New school manual aids in attack on trafficking

TRue or false? Slavery in America ended with President Abraham Lincoln’s Emancipation Proclamation, the Civil War and the 13th Amendment to the U.S. Constitution.

If you quickly answered true, as many instinctively would do, you’d be dead wrong. You’d also clearly be in need of a re-education on modern-day slavery that continues to victimize an estimated 27 million people in the United States and around the world.

The sample quiz question above comes from a comprehensive online education manual released recently by the Ohio Human Trafficking Commission under the auspices of the office of state Attorney General Mike DeWine. It is targeted toward middle school and high school students, educators, counselors and other community members with the noble goal of expanding awareness of the abhorrent crime and to help all better recognize and minimize the demeaning social scourge.

As such, the education guide, readily available on the Ohio attorney general’s website, should become a must-use lesson plan for classrooms and for larger community outreach programs. After all, human trafficking affects Ohio youth in much larger-than-perceived numbers. Approximately one-third of all cases reported to the National Human Trafficking Resource Center Hotline involve minor victims.

In Ohio alone, more than 1,000 children are exploited and forced into the commercial sex trade with an additional 3,000 runaways at risk of being trafficked yearly, the office of Gov. John Kasich reports.

Fortunately for Ohioans, the Buckeye State has worked proactively to promote awareness and adopt taut statutes to prosecute traffickers while helping to restore a semblance of normalcy to the lives of trafficking victims.

Ohio legislators approved the Safe Harbor Law, which increases penalties for traffickers and improves care and rehabilitation for victims. In addition. Kasich issued an executive order instructing state agencies to coordinate services and treatment for trafficking victims. In the Mahoning Valley, DeWine and and Mahoning County Sheriff Jerry Greene earlier this year announced formation of an Ohio Organized Crime Investigation Task Force to work to combat human trafficking in the Mahoning Valley, through which a prime pipeline for traffickers – Interstate 80 – traverses.

On the federal level, U.S. Sen. Rob Portman of Ohio has been a champion for fighting human trafficking, having sponsored five federal anti-trafficking bills signed into law by President Obama. Each was designed to make a real difference in better serving victims and helping law enforcement to combat this horrific crime.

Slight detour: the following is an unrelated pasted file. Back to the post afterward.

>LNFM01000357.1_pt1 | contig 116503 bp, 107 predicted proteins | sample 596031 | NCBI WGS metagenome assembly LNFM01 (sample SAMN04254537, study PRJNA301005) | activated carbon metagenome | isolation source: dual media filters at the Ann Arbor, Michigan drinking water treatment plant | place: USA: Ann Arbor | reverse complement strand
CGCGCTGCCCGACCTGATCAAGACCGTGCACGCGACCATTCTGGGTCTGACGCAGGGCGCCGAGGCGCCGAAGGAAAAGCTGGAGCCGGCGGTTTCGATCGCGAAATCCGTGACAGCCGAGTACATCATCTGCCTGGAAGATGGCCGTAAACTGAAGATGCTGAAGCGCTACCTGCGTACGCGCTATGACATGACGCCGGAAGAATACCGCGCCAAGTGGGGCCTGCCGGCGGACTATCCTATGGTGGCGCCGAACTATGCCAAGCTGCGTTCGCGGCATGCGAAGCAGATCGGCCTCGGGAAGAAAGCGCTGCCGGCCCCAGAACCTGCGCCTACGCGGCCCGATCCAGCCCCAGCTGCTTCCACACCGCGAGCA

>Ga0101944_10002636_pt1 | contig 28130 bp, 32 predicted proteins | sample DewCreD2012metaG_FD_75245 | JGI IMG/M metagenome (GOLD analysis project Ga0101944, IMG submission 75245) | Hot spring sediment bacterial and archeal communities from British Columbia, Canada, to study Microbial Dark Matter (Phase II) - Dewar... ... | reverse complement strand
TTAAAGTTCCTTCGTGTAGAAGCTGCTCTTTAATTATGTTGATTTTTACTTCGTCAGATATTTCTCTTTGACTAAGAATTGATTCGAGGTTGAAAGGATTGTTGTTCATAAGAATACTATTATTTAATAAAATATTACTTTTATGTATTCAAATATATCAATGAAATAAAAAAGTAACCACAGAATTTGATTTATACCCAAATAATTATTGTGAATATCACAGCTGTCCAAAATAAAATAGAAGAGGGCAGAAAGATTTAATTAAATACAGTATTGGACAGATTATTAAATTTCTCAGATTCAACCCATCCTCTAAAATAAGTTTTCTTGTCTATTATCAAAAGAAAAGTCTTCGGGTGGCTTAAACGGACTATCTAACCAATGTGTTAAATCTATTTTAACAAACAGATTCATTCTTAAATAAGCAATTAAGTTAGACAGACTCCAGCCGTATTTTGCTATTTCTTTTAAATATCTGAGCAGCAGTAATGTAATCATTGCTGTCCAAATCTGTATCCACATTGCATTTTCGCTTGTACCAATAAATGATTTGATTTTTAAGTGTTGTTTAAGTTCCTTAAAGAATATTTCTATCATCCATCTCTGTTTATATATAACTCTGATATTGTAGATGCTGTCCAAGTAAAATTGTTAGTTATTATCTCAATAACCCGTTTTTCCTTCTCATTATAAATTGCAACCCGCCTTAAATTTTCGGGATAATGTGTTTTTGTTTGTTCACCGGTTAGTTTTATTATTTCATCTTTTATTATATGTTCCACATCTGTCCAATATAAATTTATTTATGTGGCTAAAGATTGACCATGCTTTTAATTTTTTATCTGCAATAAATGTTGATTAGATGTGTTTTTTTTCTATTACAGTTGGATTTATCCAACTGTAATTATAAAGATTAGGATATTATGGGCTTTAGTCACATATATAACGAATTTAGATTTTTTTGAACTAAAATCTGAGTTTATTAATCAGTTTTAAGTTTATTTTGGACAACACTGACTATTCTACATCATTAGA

The education guide developed by the Prevention, Education and Awareness Subcommittee of the statewide human trafficking commission, represents another potent tool in the arsenal of weapons to fight the pernicious crime.

Although the guide is not a part of any mandated state curriculum standards, it offers an excellent resource on guidelines and best practices for anti-human trafficking lessons for Ohio’s young people.

One of its greatest assets is its flexibility. In classrooms, the information can be incorporated into most classes. According to the subcommittee, math classes an analyze statistics and learn how to use them to produce accurate estimates. Social studies classes can examine laws, investigative techniques and migration and trafficking flows throughout the nation. English classes can analyze survivor narratives and identify cultural forces that promote trafficking.

The new curriculum manual also proves instructive for teachers and students alike with practical information on identifying potential trafficking victims or targets. Immigrant and migrant youth, children living in poverty, foster children and students who transfer schools frequently are among those at greatest risk to become ensnarled in the trafficking trap.

It also includes practical warning signs of victimization that include truancy, withdrawn behavior, depression, anxiety and a significant other who is noticeably older and controlling.

In short, the new school manual fills a need. Human trafficking thrives best when public awareness about it is kept at bay. The educational tool, along with support from law-enforcement and lawmaking communities, can go far toward loosening the offensive grip of this anguishing menace on children.

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